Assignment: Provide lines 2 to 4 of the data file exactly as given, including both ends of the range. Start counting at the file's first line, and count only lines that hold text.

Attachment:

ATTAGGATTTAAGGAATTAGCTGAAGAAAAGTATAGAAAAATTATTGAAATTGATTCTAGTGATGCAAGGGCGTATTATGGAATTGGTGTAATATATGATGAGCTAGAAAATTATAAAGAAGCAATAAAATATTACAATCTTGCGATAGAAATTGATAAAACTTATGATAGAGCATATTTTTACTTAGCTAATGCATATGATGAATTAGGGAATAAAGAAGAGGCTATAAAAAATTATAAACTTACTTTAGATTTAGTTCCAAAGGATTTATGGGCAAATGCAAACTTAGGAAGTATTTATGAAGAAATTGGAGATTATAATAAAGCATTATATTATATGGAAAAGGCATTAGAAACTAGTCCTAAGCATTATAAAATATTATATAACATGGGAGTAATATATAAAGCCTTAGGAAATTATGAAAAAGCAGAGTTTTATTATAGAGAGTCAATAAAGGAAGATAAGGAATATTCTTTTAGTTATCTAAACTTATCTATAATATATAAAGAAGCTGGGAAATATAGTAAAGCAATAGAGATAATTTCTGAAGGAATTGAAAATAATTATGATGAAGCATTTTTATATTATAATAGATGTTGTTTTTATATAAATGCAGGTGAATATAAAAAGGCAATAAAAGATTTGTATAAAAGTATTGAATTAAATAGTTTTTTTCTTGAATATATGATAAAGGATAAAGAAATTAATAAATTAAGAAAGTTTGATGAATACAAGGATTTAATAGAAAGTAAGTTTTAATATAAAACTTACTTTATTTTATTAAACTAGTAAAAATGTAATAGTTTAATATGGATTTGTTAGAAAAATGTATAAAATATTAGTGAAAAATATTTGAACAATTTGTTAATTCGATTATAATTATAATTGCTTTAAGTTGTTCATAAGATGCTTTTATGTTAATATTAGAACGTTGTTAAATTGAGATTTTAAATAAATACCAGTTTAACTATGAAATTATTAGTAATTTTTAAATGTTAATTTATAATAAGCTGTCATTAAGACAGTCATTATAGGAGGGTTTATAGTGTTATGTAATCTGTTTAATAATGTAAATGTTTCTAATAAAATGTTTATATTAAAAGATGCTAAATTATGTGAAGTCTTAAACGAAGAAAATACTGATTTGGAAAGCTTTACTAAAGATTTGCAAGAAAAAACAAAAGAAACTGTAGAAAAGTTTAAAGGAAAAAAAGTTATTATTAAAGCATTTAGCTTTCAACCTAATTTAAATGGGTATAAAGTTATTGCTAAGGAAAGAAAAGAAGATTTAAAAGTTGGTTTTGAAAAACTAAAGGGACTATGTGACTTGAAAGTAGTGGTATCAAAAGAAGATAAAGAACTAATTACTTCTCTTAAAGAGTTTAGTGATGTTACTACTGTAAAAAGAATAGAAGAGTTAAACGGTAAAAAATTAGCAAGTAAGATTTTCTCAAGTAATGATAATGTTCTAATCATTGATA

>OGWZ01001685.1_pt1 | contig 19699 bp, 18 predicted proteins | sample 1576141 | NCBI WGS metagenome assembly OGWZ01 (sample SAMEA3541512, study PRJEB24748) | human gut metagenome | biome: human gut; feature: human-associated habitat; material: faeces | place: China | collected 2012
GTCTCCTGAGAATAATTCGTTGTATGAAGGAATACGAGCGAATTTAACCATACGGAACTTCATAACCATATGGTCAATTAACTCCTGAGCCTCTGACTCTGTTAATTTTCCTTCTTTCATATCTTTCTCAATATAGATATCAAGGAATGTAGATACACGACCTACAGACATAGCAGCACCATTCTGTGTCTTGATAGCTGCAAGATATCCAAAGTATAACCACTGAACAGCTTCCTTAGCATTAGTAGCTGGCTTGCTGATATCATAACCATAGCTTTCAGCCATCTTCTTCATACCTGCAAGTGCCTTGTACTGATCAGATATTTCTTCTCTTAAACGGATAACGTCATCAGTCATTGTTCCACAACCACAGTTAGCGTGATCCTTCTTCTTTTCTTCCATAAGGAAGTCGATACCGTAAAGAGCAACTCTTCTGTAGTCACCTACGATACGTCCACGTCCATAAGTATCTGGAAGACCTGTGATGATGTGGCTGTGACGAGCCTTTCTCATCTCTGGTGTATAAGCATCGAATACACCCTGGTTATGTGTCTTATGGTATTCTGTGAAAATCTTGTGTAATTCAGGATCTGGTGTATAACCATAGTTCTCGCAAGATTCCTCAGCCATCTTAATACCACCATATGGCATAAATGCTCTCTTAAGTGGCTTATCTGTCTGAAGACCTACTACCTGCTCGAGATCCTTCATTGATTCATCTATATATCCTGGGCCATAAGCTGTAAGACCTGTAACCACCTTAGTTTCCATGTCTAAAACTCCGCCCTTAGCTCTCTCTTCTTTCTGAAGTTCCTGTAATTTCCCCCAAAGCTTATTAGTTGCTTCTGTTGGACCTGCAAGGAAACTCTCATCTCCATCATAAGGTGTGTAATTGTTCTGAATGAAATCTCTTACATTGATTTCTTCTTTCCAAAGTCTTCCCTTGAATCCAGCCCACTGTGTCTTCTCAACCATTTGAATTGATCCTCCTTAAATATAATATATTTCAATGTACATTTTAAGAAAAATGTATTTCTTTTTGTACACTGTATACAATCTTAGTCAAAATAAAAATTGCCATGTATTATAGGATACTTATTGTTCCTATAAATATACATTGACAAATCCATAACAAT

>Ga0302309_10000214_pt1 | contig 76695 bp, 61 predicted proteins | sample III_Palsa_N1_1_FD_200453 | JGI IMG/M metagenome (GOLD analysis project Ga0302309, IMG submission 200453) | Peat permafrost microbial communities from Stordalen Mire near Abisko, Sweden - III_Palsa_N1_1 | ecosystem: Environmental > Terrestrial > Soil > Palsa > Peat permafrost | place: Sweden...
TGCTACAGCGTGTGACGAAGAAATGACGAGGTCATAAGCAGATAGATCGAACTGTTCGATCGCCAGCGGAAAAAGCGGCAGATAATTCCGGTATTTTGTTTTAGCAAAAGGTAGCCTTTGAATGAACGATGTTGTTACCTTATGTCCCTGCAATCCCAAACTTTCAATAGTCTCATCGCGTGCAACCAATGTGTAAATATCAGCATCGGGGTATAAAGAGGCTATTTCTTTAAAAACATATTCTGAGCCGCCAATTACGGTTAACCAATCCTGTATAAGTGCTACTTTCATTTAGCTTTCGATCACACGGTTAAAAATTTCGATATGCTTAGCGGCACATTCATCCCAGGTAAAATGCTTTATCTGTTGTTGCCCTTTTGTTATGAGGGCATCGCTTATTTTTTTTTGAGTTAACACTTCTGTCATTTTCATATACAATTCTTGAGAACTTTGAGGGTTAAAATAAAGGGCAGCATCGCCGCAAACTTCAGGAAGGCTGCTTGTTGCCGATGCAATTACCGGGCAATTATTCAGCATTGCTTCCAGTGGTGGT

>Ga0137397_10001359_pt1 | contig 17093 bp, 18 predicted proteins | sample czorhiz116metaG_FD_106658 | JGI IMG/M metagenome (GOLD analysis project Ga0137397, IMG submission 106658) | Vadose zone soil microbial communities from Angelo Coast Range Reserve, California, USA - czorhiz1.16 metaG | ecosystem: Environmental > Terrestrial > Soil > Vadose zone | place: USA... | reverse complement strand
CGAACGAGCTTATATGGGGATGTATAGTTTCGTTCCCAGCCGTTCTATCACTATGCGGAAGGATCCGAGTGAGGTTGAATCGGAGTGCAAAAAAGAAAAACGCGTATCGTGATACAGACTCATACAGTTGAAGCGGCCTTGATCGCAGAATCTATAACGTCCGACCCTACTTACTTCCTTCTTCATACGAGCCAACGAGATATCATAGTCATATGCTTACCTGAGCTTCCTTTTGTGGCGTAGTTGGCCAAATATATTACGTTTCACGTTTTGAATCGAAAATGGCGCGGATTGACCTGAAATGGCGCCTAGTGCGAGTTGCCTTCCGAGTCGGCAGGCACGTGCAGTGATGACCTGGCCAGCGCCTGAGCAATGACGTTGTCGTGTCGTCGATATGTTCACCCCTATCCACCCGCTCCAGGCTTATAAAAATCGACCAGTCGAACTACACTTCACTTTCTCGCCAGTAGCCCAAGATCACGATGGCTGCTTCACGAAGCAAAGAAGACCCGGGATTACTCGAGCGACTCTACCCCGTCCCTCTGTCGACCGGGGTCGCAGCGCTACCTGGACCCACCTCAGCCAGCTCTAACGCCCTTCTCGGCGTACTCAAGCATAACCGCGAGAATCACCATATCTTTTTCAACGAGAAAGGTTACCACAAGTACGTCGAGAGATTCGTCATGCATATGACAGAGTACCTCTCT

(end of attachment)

>OGWZ01001685.1_pt1 | contig 19699 bp, 18 predicted proteins | sample 1576141 | NCBI WGS metagenome assembly OGWZ01 (sample SAMEA3541512, study PRJEB24748) | human gut metagenome | biome: human gut; feature: human-associated habitat; material: faeces | place: China | collected 2012
GTCTCCTGAGAATAATTCGTTGTATGAAGGAATACGAGCGAATTTAACCATACGGAACTTCATAACCATATGGTCAATTAACTCCTGAGCCTCTGACTCTGTTAATTTTCCTTCTTTCATATCTTTCTCAATATAGATATCAAGGAATGTAGATACACGACCTACAGACATAGCAGCACCATTCTGTGTCTTGATAGCTGCAAGATATCCAAAGTATAACCACTGAACAGCTTCCTTAGCATTAGTAGCTGGCTTGCTGATATCATAACCATAGCTTTCAGCCATCTTCTTCATACCTGCAAGTGCCTTGTACTGATCAGATATTTCTTCTCTTAAACGGATAACGTCATCAGTCATTGTTCCACAACCACAGTTAGCGTGATCCTTCTTCTTTTCTTCCATAAGGAAGTCGATACCGTAAAGAGCAACTCTTCTGTAGTCACCTACGATACGTCCACGTCCATAAGTATCTGGAAGACCTGTGATGATGTGGCTGTGACGAGCCTTTCTCATCTCTGGTGTATAAGCATCGAATACACCCTGGTTATGTGTCTTATGGTATTCTGTGAAAATCTTGTGTAATTCAGGATCTGGTGTATAACCATAGTTCTCGCAAGATTCCTCAGCCATCTTAATACCACCATATGGCATAAATGCTCTCTTAAGTGGCTTATCTGTCTGAAGACCTACTACCTGCTCGAGATCCTTCATTGATTCATCTATATATCCTGGGCCATAAGCTGTAAGACCTGTAACCACCTTAGTTTCCATGTCTAAAACTCCGCCCTTAGCTCTCTCTTCTTTCTGAAGTTCCTGTAATTTCCCCCAAAGCTTATTAGTTGCTTCTGTTGGACCTGCAAGGAAACTCTCATCTCCATCATAAGGTGTGTAATTGTTCTGAATGAAATCTCTTACATTGATTTCTTCTTTCCAAAGTCTTCCCTTGAATCCAGCCCACTGTGTCTTCTCAACCATTTGAATTGATCCTCCTTAAATATAATATATTTCAATGTACATTTTAAGAAAAATGTATTTCTTTTTGTACACTGTATACAATCTTAGTCAAAATAAAAATTGCCATGTATTATAGGATACTTATTGTTCCTATAAATATACATTGACAAATCCATAACAAT

>Ga0302309_10000214_pt1 | contig 76695 bp, 61 predicted proteins | sample III_Palsa_N1_1_FD_200453 | JGI IMG/M metagenome (GOLD analysis project Ga0302309, IMG submission 200453) | Peat permafrost microbial communities from Stordalen Mire near Abisko, Sweden - III_Palsa_N1_1 | ecosystem: Environmental > Terrestrial > Soil > Palsa > Peat permafrost | place: Sweden...